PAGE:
Sta Hungry Stay Foolish

Stay Hungry. Stay Foolish.

A blog by Leon Oudejans

Civilians (as a nickname)

In the 1980s, I fulfilled my (then-mandatory) military service. I tried to apply at a department that would benefit my skill set. The reply I received spoke volumes: “Why? Do you have a medical deficiency?” It was just the start of living in another world, in which they refer to us as civilians.

Recently, I listened to an interview in which an adult actress refers to us as civilians. Apparently, that reference to civilians is quite common (eg, thepointmag-2011, thrillist-2016, playbill-2023). I suppose that the police and fire department will also use the nickname of civilians for us.

In the corporate world, nicknames are somewhat different. Some departments view themselves as experts or professionals, while interdependent departments are viewed as (error-prone) idiots. Interestingly, that intergroup competition also builds intra-group cooperation (eg, SD-1977).

“Intragroup cooperation was related positively to performance on a high means-interdependent task and was related negatively to performance on a low means-interdependent task. However, this relationship held only when there was intergroup cooperation rather than intergroup competition.”

Excerpt of Abstract of 1977 study in ScienceDirect on Intergroup and intragroup competition and cooperation

I suppose that the complexity of this quote illustrates the complexity of this subject.

In my view, the word civilians is a hybrid of an “insulting” derogative disguised as an “innocent” nickname. It’s an example of Us vs Them, and/or the sociological concept of in-group and out-group:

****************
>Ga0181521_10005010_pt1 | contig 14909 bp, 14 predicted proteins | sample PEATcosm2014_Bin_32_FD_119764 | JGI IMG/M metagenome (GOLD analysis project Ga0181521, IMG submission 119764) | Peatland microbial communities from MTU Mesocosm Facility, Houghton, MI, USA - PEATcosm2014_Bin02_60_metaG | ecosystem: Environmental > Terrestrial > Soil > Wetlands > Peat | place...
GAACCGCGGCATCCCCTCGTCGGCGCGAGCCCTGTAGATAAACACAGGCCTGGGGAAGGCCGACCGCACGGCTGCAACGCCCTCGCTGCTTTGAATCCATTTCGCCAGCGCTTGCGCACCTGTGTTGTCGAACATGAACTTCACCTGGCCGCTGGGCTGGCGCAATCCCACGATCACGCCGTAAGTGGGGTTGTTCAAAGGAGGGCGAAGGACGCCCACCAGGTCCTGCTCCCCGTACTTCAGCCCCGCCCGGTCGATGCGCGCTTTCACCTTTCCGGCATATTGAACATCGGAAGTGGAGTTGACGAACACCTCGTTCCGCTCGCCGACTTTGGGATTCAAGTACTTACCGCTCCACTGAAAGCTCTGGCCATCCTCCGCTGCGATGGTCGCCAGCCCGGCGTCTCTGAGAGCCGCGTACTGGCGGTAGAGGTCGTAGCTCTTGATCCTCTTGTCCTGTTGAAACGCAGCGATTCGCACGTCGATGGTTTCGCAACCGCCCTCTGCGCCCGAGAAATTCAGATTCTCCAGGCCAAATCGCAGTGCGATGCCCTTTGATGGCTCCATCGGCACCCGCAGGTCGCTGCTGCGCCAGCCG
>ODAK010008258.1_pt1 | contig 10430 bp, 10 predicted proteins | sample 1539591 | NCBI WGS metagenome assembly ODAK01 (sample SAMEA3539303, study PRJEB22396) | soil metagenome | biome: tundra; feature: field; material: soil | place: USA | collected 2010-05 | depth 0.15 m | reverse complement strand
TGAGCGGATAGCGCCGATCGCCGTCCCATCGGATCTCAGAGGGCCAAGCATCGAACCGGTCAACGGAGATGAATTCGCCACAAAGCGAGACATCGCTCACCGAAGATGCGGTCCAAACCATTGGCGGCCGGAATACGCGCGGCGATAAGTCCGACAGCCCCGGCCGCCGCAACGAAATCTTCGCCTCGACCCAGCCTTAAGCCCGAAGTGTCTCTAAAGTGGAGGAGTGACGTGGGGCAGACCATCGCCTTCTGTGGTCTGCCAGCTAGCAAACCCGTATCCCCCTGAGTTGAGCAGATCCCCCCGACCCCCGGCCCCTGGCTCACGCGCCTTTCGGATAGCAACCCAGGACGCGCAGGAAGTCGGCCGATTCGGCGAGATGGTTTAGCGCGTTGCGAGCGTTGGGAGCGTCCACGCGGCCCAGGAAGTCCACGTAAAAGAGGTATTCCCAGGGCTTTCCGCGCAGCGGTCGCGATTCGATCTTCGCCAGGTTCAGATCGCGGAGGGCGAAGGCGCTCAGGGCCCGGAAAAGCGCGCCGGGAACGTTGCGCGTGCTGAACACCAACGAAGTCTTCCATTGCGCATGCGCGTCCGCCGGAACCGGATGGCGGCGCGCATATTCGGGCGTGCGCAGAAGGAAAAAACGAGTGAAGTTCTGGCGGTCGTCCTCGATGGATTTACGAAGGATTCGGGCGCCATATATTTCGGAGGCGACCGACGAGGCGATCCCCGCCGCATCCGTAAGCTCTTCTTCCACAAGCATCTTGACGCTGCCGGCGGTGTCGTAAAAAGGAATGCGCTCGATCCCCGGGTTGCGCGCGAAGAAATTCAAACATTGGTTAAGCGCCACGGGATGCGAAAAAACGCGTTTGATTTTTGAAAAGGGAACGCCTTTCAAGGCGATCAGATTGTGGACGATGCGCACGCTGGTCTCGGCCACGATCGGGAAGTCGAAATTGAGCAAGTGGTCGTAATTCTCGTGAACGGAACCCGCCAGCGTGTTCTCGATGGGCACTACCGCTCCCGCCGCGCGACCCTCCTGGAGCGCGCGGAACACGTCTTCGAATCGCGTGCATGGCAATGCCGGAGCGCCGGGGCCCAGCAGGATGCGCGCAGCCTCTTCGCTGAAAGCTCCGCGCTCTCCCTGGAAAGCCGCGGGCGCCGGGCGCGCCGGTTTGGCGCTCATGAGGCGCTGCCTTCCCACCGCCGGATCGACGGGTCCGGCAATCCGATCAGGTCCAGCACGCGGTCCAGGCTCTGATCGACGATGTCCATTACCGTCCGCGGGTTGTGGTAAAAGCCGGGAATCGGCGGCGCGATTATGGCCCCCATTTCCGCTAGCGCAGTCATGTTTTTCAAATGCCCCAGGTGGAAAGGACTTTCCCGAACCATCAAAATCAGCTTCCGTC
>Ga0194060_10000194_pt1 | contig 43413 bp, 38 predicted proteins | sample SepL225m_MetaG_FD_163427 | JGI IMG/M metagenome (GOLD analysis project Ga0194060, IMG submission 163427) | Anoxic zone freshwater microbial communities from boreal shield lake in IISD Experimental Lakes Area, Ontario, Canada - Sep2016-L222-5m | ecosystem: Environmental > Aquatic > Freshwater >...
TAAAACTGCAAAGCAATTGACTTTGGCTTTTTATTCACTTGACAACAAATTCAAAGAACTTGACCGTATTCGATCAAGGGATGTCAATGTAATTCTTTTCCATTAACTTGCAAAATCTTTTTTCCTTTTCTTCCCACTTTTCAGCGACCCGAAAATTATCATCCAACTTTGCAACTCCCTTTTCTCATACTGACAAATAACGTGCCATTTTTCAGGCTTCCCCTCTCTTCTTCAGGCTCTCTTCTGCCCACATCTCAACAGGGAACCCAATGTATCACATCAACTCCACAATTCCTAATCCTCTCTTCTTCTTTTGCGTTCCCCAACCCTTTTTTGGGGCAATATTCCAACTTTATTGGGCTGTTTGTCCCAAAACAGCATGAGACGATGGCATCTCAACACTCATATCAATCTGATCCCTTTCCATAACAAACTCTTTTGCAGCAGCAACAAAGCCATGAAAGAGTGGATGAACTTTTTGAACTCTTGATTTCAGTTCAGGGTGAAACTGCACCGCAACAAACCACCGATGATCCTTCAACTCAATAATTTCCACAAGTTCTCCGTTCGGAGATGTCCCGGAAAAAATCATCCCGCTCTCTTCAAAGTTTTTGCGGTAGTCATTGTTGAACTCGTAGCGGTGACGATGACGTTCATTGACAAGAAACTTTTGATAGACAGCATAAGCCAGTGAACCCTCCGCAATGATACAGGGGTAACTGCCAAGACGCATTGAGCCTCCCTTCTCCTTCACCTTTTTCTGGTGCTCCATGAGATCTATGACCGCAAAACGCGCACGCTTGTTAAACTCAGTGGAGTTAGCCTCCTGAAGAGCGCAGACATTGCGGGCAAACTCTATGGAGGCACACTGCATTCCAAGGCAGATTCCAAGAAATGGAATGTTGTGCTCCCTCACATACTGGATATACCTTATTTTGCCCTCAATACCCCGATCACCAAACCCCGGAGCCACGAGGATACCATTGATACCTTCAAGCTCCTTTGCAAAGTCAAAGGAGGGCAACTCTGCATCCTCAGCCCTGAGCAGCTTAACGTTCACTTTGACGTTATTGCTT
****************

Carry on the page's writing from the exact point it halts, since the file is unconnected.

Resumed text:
“In sociology and social psychology, an in-group is a social group to which a person psychologically identifies as being a member. By contrast, an out-group is a social group with which an individual does not identify.” (Wiki)

Throughout my career, there has only been one company that operated as a team. I suppose because its management operated as a team.

Nearly all of the companies that I worked for, had interdepartmental frictions (due to its management). Some of those frictions resembled a war zone.

Once you replace Department #1 by a Government’s civil servants, and substitute Department #2 for civilians then you will immediately recognize the common lack of civility (a.k.a. frictions) between both. Given that assessment, companies – and even governments – tend to have a life cycle, like us.

Some funny quotes by Groucho Marx (1890-1977), an American comedian:

  • “Military intelligence is a contradiction in terms.”
  • “Military justice is to justice what military music is to music.”
  • “A hospital bed is a parked taxi with the meter running.”

Living in Another World (1986) by Talk Talk
band, lyrics, video, Wiki-band, Wiki-song

[Bridge]
Help me find a way from this maze
I’m living in another world to you
And I can’t help myself

Note: all markings (bolditalicunderlining) by LO unless in quotes or stated otherwise.

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